The production version will have more power and less weight than the 1,180-hp concept - and it's coming this year.
UK-based Ariel Motor Company is renowned for making low-volume sports cars like the bonkers open-top Atom that famously ruined Jeremy Clarkson's face and the off-road-focused Nomad. But back in 2017, Ariel surprised the auto industry when the company announced plans to build an electrified hypercar known as the Hipercar, which stands for High Performance Carbon Reduction.
A concept was shown back in 2017 but Ariel has been tight-lipped about the project ever since. However, company boss Simon Saunders has confirmed to CarBuzz the final project will be unveiled later this year.
Ariel's Hipercar is a partly UK grant-funded project with Innovate UK and the Advanced Propulsion Centre, which is "taking the car to production readiness". According to Saunders, this stage of the project ends in October and Ariel will be "showing vehicles in various forms" in fall 2020.
"From our original launch of the car and initial testing, we have moved to Generation 2 design for chassis, motors, battery and control systems," Saunders tells us, adding that "power has increased and weight has decreased" since the original concept.
That's quite an achievement considering the original Hipercar concept produces 1,180 horsepower and 1,330 lb-ft of torque from a revolutionary turbine range extender powertrain.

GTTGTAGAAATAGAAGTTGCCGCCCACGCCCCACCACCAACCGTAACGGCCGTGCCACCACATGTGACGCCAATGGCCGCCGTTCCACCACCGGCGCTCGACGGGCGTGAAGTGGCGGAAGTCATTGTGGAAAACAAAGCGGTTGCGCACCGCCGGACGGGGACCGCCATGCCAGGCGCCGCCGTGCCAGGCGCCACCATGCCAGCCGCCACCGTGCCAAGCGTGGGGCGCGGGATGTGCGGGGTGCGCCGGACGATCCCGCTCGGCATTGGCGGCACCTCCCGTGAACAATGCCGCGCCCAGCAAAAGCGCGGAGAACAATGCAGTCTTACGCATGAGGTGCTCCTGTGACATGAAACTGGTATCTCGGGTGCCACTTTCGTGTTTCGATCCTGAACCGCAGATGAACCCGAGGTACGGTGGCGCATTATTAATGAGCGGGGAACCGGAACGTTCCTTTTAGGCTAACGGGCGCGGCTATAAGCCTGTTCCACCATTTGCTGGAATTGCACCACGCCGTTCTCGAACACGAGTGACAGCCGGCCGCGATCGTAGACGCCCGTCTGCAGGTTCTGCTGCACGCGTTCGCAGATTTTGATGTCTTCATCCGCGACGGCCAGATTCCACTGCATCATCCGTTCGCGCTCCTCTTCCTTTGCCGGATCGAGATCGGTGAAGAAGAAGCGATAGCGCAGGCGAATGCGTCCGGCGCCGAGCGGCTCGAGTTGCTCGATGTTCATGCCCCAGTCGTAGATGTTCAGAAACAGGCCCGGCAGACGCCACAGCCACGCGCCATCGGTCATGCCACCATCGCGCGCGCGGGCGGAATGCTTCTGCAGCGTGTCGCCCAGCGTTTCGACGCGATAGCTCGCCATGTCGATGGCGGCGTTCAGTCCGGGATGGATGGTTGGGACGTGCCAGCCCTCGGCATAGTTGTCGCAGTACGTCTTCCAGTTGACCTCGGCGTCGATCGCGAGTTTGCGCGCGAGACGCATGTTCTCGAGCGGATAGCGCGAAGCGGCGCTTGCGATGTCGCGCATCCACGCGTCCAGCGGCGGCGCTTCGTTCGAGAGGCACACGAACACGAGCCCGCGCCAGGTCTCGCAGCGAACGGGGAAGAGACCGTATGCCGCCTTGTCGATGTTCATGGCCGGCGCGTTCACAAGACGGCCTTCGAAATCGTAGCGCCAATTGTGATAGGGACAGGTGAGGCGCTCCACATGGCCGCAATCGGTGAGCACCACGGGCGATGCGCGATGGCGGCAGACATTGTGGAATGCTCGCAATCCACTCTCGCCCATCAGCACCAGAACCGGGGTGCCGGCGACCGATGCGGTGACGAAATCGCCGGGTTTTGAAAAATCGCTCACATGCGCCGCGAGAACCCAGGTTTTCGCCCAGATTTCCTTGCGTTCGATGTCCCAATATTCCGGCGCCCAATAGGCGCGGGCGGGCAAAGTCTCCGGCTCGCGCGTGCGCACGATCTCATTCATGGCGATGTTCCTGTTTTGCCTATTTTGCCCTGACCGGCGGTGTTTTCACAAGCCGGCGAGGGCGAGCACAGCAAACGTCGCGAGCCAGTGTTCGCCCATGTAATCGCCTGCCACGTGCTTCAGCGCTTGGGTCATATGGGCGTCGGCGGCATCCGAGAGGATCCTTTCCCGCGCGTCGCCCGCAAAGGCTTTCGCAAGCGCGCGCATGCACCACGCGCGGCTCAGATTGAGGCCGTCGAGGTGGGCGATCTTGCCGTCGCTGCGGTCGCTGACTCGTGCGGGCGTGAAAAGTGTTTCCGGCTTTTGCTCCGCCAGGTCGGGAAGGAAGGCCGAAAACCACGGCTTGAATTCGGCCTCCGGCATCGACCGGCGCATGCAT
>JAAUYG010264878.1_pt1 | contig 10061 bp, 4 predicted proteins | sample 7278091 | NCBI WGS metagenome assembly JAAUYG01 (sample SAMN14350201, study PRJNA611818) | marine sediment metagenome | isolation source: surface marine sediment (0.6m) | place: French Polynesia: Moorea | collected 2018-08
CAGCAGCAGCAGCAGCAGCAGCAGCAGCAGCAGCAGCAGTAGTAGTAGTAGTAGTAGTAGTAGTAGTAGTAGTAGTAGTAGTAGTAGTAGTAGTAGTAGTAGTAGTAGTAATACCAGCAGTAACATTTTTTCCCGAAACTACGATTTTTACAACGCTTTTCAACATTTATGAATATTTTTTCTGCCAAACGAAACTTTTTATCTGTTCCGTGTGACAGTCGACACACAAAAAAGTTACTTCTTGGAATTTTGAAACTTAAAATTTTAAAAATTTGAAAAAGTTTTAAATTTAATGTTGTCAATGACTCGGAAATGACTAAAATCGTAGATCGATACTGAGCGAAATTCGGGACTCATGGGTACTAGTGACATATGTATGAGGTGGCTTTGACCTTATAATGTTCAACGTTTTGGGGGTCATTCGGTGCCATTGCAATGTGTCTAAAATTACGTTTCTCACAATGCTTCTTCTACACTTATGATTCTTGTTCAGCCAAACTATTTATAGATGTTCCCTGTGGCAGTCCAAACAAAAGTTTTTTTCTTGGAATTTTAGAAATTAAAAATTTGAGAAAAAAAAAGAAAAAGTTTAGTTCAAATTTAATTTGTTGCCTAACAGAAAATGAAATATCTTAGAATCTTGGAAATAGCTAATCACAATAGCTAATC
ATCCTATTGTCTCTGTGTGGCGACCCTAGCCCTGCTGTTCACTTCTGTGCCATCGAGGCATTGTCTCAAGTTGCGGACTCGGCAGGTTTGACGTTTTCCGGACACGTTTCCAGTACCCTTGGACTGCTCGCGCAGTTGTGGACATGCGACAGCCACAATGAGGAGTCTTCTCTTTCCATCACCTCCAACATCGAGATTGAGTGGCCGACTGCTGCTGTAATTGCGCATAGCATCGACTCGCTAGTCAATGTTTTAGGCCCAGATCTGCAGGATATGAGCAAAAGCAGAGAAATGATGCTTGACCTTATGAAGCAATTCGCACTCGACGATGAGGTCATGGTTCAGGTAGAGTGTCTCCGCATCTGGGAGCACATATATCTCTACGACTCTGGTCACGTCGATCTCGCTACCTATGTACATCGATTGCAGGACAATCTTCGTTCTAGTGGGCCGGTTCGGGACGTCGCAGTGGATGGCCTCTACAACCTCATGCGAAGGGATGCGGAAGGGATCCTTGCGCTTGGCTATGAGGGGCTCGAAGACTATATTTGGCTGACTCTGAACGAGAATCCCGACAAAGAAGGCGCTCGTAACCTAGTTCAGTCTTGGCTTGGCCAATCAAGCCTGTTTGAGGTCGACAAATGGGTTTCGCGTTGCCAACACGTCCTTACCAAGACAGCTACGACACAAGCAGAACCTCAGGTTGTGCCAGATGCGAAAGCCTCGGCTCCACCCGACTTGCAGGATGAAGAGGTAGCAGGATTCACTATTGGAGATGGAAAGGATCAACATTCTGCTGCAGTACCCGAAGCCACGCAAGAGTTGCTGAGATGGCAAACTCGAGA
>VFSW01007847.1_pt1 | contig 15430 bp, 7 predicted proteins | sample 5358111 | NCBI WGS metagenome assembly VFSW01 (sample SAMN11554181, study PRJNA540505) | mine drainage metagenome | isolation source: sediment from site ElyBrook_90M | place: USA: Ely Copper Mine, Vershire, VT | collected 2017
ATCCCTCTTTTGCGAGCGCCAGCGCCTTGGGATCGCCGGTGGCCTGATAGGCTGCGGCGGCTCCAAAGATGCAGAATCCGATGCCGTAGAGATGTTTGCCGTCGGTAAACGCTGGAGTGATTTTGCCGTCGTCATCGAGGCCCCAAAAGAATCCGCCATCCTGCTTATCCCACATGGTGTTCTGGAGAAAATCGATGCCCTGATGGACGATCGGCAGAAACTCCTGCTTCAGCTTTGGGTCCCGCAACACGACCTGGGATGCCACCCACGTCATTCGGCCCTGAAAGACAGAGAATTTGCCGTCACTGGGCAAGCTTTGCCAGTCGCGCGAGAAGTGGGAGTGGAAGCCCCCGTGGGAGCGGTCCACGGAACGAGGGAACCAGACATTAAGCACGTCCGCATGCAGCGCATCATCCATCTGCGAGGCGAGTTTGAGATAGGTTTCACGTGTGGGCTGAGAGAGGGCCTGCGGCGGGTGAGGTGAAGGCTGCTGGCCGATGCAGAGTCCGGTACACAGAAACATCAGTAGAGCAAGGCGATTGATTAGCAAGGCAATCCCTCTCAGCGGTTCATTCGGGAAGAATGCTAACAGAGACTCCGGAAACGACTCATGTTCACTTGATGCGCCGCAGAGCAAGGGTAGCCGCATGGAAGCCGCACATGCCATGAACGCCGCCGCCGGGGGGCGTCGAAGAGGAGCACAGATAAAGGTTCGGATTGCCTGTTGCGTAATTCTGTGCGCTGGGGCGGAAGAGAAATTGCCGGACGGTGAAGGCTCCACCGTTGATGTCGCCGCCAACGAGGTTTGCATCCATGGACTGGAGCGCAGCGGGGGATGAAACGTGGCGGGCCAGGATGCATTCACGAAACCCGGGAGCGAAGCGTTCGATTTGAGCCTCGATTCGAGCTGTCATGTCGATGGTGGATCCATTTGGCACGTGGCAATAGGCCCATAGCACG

The setup comprises of four motors sending 295 hp and 332 lb-ft of torque to each wheel, a centrally-mounted 42 kWh, lithium-ion battery, and a 35 kW micro-turbine range extender. The Ariel Atom, on the other hand, uses the same turbocharged 2.0-liter engine as a Honda Civic Type R.
Saunders also tells us the production Hipercar's appearance is "in line with what we previously hinted at" but "a great deal of work has been done on aerodynamics, air flow for cooling and the interior cabin. Currently, the mule cars, drive train, range extender and control systems are undergoing durability and various other testing at vehicle and component level."
"We still have a great deal of detail work to carry out as well as vehicle testing and the complexities of an all new, range extended EV are not to be under-estimated," said Saunders.